With her flame-red locks and a weeklong international tour, you would be forgiven for thinking Jeanie Finlay was picking up where Santa Claus left off. However, the occasion isn’t Christmas, but another annual tradition worthy of merrymaking and good cheer — Record Store Day, which Finlay is celebrating this week with a whirlwind tour of England and America, including stops at the CIMM Fest in Chicago on April 16th and the Webster Film Series in St. Louis (April 22-24), and the centerpiece of her Stateside appearances, a screening at the Walter Reade Theater in New York on Saturday evening, to show her latest film, “Sound It Out,” a documentary about the last record store in the small North East England town of Teesside that our own Matt Singer wrote after its premiere at SXSW “isn’t just good – it’s important.”
As with most things that carry such weight, “Sound It Out” was born out of humble origins, a personal film that Finlay shot herself in the cramped confines of a store with far more albums (over 70,000) than square feet of floor space where the customers range from dapper older fellows who consider record collecting to be a “pursuit for a gentleman” to black leather-clad metalheads. In a conversation before Finlay embarked on her cross-continental screening tour, she told me she would often target “the shiest person in the room because often they’re the most interesting,” which made it convenient for the director since arguably the film’s most bashful participant is the store’s owner Tom Butchart, a fountain of knowledge of everything pressed on vinyl and a hysterically funny dry wit. (His observation that “Eight of 10 men would turn gay for Morrissey” is a show stopper.)
While it took some convincing on Finlay’s part to get him on camera, it wasn’t for a lack of familiarity — the two went to school together and when his store became the last one standing, Finlay took it upon herself to start filming and eventually picked up the support of over a hundred donors on the crowdfunding site IndieGoGo to continue on a 19-month shoot. Although plenty happens within the store, most notably enjoyable in-store performances from the likes of chanteuse Saint Saviour, it was actually the film’s executive producer Dunstan Bruce, the former lead singer of Chumbawamba, who suggested Finlay step outside the record store to capture the town where both culture and the countryside as a whole have been hit hard by the recession, though the Sound It Out shop still functions as a safe haven for all.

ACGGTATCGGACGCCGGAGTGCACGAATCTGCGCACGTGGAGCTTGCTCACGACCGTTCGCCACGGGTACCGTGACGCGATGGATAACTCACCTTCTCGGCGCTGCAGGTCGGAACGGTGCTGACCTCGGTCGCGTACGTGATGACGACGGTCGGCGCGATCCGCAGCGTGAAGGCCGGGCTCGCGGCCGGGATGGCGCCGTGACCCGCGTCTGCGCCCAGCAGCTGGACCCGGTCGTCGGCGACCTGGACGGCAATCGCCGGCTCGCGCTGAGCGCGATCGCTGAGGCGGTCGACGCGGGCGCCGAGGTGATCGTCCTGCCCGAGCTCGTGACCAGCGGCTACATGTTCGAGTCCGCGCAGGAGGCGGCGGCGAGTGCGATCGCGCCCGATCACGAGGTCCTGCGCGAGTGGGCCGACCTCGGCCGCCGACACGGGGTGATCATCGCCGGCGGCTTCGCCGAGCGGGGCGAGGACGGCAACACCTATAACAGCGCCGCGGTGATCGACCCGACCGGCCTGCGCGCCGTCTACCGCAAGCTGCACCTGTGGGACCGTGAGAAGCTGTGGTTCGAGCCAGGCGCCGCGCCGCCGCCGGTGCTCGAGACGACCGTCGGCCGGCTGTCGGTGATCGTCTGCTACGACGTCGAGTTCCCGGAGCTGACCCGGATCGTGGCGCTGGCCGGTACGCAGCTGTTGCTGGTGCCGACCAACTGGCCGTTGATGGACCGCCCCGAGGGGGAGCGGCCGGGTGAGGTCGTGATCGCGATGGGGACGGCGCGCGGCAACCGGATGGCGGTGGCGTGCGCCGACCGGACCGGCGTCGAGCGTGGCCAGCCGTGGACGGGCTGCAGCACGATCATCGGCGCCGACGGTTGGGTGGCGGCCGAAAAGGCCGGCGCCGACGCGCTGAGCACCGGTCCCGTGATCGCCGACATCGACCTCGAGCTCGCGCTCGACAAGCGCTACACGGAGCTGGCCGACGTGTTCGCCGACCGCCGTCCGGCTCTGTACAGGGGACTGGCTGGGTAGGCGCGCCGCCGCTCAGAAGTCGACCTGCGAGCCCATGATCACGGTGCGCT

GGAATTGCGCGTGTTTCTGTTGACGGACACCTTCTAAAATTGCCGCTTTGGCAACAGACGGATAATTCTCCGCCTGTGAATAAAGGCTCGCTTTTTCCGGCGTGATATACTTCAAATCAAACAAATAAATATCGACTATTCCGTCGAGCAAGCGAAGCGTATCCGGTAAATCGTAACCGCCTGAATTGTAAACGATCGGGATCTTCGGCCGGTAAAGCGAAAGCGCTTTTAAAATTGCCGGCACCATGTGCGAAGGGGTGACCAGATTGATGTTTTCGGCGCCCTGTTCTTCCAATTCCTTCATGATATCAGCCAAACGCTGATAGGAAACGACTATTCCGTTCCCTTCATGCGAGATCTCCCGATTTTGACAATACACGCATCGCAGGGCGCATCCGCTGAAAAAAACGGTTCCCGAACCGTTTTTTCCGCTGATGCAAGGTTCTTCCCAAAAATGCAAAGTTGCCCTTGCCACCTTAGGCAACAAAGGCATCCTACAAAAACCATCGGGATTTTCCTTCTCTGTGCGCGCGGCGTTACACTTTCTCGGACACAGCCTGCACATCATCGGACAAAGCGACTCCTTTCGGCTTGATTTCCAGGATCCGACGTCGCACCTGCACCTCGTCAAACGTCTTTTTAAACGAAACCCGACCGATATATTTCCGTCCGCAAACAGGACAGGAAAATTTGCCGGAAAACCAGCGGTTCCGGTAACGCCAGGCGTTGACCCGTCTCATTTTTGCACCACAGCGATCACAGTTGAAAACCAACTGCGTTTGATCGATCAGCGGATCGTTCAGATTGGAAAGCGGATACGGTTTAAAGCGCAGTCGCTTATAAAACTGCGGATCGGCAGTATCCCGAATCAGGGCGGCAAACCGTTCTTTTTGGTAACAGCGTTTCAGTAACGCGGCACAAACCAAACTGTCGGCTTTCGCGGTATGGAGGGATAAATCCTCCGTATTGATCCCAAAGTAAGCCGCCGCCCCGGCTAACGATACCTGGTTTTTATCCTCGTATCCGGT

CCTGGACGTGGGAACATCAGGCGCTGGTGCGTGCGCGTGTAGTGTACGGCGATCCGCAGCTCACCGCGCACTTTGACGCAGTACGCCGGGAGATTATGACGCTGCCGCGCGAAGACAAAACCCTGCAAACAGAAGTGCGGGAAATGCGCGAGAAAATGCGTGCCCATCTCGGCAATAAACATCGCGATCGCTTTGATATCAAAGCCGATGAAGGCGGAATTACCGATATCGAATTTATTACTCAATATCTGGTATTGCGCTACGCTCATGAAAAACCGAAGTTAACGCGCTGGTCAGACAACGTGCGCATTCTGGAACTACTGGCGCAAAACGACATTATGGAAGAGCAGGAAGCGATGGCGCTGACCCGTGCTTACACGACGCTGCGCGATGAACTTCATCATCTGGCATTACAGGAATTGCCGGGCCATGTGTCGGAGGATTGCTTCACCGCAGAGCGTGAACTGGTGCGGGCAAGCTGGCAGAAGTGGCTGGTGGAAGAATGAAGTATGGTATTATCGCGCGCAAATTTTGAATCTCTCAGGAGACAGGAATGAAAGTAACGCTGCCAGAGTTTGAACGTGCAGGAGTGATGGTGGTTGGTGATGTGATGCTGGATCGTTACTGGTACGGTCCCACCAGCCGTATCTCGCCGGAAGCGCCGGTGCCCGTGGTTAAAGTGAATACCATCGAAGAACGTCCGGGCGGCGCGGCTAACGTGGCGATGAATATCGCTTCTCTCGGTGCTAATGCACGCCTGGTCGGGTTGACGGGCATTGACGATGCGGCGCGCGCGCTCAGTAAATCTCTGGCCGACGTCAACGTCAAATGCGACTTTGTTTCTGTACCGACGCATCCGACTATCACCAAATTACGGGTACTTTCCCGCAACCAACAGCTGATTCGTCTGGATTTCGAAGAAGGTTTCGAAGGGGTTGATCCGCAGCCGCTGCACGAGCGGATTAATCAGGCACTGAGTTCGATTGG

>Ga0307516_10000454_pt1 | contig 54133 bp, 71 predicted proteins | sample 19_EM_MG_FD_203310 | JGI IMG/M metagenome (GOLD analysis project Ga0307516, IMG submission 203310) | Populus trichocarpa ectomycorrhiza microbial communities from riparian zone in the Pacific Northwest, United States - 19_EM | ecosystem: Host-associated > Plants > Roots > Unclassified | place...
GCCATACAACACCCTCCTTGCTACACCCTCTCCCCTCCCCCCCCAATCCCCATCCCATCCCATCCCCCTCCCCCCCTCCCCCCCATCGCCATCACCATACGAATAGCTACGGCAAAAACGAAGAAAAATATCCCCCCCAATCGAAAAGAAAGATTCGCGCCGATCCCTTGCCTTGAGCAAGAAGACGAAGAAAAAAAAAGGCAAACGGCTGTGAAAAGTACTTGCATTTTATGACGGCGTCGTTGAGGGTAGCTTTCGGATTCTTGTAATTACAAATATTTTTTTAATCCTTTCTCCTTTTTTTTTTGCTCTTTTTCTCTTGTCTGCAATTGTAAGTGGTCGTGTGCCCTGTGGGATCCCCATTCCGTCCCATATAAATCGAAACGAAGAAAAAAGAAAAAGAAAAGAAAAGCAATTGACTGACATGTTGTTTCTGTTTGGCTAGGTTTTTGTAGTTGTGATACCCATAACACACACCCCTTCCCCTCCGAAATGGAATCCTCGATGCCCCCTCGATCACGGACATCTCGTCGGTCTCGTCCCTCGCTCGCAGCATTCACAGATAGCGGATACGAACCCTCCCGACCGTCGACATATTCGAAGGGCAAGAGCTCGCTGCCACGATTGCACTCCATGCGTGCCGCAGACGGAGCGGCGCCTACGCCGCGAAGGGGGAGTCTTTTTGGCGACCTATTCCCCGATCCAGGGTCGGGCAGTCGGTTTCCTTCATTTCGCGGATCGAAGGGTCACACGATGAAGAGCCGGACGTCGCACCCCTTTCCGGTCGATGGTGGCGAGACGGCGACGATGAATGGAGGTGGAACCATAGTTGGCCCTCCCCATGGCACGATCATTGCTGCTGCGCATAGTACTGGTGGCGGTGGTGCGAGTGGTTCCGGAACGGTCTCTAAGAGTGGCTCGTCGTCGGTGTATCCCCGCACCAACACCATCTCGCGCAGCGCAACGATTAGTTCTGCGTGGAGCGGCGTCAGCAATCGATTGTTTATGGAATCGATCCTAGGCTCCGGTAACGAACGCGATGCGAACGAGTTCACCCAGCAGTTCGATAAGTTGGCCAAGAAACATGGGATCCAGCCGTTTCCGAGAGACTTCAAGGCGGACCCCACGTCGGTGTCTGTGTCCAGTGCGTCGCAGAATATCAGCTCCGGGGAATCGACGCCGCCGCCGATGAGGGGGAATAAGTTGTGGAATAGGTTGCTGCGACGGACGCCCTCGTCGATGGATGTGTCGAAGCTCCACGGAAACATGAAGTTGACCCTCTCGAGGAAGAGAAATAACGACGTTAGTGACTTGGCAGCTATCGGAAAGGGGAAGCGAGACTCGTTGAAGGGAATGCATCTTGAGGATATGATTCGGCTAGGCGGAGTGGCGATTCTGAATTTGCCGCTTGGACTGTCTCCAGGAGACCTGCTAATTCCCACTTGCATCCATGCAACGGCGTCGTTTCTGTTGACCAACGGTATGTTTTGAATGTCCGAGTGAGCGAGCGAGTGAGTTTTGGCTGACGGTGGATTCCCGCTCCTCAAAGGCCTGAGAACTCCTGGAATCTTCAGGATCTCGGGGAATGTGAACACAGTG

“Vinyl isn’t dead,” Finlay says now, despite the fact she confessed at SXSW that she had to part with her record collection two years ago to finance part of her wedding. As she told the crowd then, the film reaffirmed her belief that “Records are much more than blank discs — they’re laden with memories. I don’t think I’ll feel the same way about Mp3s.”
Still, even after “Sound It Out” got the documentarian readdicted to record buying, she won’t have much time to spend with them in the months ahead. Finlay is currently at work on two more exciting music-related documentaries: one, “Orion,” about Jimmy Ellis, a contemporary of Elvis who used his vocal and physical similarities to the King to ride his coattails and simultaneously wore a mask to separate himself and carve out his own niche, and “The Great Hip Hop Hoax,” a film she says “is about lying basically” as it tells the story of two British rappers who remade themselves into a faux California hip-hop act when their music was met with indifference in England.
Surely, no such fate awaits “Sound It Out,” which like the albums coveted by the customers of the Teesside shop captures a particular time and place in a lovely way that will be music to the ears of vinyl collectors and film fans alike, making it a can’t miss proposition as Finlay accompanies it across the U.S. this weekend and rest assured, when she gets back, Tom has already set aside a new pressing of Belle & Sebastian waiting just for her.